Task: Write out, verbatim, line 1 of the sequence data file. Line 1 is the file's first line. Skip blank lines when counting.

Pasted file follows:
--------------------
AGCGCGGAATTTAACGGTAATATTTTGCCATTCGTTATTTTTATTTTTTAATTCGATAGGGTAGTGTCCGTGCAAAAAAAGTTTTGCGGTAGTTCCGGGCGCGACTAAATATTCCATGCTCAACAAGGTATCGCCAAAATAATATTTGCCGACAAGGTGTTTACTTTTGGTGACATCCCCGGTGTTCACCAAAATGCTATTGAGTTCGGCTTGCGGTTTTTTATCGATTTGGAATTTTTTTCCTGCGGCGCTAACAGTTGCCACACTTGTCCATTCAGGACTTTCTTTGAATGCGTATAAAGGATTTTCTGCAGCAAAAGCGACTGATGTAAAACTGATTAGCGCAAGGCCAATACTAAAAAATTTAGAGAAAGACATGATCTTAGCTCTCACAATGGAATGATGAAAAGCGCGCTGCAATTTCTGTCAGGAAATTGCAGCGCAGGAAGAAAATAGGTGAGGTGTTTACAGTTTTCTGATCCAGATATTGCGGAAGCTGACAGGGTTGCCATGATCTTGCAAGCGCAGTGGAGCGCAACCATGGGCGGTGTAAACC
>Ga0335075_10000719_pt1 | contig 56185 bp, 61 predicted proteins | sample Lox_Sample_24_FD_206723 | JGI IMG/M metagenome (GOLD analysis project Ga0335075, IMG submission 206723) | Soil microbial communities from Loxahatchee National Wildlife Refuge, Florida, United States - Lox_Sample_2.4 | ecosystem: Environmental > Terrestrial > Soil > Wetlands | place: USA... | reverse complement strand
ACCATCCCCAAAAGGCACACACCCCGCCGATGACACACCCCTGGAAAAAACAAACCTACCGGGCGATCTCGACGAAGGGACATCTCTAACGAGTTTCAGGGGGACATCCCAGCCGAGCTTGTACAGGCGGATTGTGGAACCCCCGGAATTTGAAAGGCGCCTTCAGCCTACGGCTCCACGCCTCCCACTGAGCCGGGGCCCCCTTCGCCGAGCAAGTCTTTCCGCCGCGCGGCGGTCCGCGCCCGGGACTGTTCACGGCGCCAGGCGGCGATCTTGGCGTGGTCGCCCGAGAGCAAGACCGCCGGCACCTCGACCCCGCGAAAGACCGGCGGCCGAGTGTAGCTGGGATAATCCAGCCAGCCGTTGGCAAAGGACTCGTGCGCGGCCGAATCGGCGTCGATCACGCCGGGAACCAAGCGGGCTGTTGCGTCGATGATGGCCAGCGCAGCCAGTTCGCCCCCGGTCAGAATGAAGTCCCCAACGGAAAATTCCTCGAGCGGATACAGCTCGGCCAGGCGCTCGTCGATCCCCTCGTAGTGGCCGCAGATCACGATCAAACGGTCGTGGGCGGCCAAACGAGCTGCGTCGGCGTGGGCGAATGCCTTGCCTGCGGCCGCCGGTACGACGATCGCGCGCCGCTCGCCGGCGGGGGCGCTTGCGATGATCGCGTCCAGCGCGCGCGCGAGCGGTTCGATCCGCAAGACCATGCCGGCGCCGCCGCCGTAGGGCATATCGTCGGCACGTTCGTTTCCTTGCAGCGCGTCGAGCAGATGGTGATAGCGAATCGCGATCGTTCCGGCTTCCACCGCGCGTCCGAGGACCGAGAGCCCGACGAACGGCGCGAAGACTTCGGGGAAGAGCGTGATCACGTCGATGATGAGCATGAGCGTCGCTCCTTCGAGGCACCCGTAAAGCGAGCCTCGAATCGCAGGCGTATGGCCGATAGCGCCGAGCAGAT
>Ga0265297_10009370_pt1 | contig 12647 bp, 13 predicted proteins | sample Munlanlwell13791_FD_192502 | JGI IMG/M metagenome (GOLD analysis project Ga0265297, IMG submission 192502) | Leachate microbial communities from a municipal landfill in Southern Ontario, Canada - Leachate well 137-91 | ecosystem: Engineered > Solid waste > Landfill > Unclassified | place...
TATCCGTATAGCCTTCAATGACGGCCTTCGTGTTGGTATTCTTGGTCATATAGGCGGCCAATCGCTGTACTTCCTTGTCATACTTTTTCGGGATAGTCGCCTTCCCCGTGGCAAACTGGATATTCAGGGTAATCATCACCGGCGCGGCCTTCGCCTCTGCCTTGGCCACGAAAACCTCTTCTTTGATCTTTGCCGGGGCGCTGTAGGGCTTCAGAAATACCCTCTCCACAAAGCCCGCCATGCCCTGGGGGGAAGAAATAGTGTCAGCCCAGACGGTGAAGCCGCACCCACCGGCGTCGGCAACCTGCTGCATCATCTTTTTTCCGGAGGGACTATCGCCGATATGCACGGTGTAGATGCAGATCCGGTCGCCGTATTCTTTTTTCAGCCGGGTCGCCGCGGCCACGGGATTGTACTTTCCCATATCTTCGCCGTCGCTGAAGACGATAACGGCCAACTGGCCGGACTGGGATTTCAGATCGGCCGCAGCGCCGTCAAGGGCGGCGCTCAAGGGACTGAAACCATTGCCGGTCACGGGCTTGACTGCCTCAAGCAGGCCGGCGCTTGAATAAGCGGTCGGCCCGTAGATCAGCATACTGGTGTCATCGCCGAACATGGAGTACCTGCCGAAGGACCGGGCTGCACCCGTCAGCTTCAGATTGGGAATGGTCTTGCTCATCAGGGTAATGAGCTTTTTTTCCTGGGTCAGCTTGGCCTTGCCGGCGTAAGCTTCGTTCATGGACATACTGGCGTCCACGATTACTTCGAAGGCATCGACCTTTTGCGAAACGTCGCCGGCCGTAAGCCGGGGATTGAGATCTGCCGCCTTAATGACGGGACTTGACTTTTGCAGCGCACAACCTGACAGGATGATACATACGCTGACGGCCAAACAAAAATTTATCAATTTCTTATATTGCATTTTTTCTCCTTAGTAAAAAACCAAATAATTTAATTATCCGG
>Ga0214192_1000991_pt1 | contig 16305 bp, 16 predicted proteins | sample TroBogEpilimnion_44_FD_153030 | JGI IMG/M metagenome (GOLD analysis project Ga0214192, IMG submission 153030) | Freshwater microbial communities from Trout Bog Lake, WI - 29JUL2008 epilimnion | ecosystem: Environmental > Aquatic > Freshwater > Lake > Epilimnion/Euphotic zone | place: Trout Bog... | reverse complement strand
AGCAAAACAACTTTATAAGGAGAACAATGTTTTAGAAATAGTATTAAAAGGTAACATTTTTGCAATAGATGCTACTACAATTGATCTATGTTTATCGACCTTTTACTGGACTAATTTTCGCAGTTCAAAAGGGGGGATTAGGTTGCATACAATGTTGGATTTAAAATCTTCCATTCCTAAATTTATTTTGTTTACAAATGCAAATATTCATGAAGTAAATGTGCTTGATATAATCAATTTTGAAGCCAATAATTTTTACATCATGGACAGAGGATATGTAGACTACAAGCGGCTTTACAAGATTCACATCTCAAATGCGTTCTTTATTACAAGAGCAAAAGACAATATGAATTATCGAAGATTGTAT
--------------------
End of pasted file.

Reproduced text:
AGCGCGGAATTTAACGGTAATATTTTGCCATTCGTTATTTTTATTTTTTAATTCGATAGGGTAGTGTCCGTGCAAAAAAAGTTTTGCGGTAGTTCCGGGCGCGACTAAATATTCCATGCTCAACAAGGTATCGCCAAAATAATATTTGCCGACAAGGTGTTTACTTTTGGTGACATCCCCGGTGTTCACCAAAATGCTATTGAGTTCGGCTTGCGGTTTTTTATCGATTTGGAATTTTTTTCCTGCGGCGCTAACAGTTGCCACACTTGTCCATTCAGGACTTTCTTTGAATGCGTATAAAGGATTTTCTGCAGCAAAAGCGACTGATGTAAAACTGATTAGCGCAAGGCCAATACTAAAAAATTTAGAGAAAGACATGATCTTAGCTCTCACAATGGAATGATGAAAAGCGCGCTGCAATTTCTGTCAGGAAATTGCAGCGCAGGAAGAAAATAGGTGAGGTGTTTACAGTTTTCTGATCCAGATATTGCGGAAGCTGACAGGGTTGCCATGATCTTGCAAGCGCAGTGGAGCGCAACCATGGGCGGTGTAAACC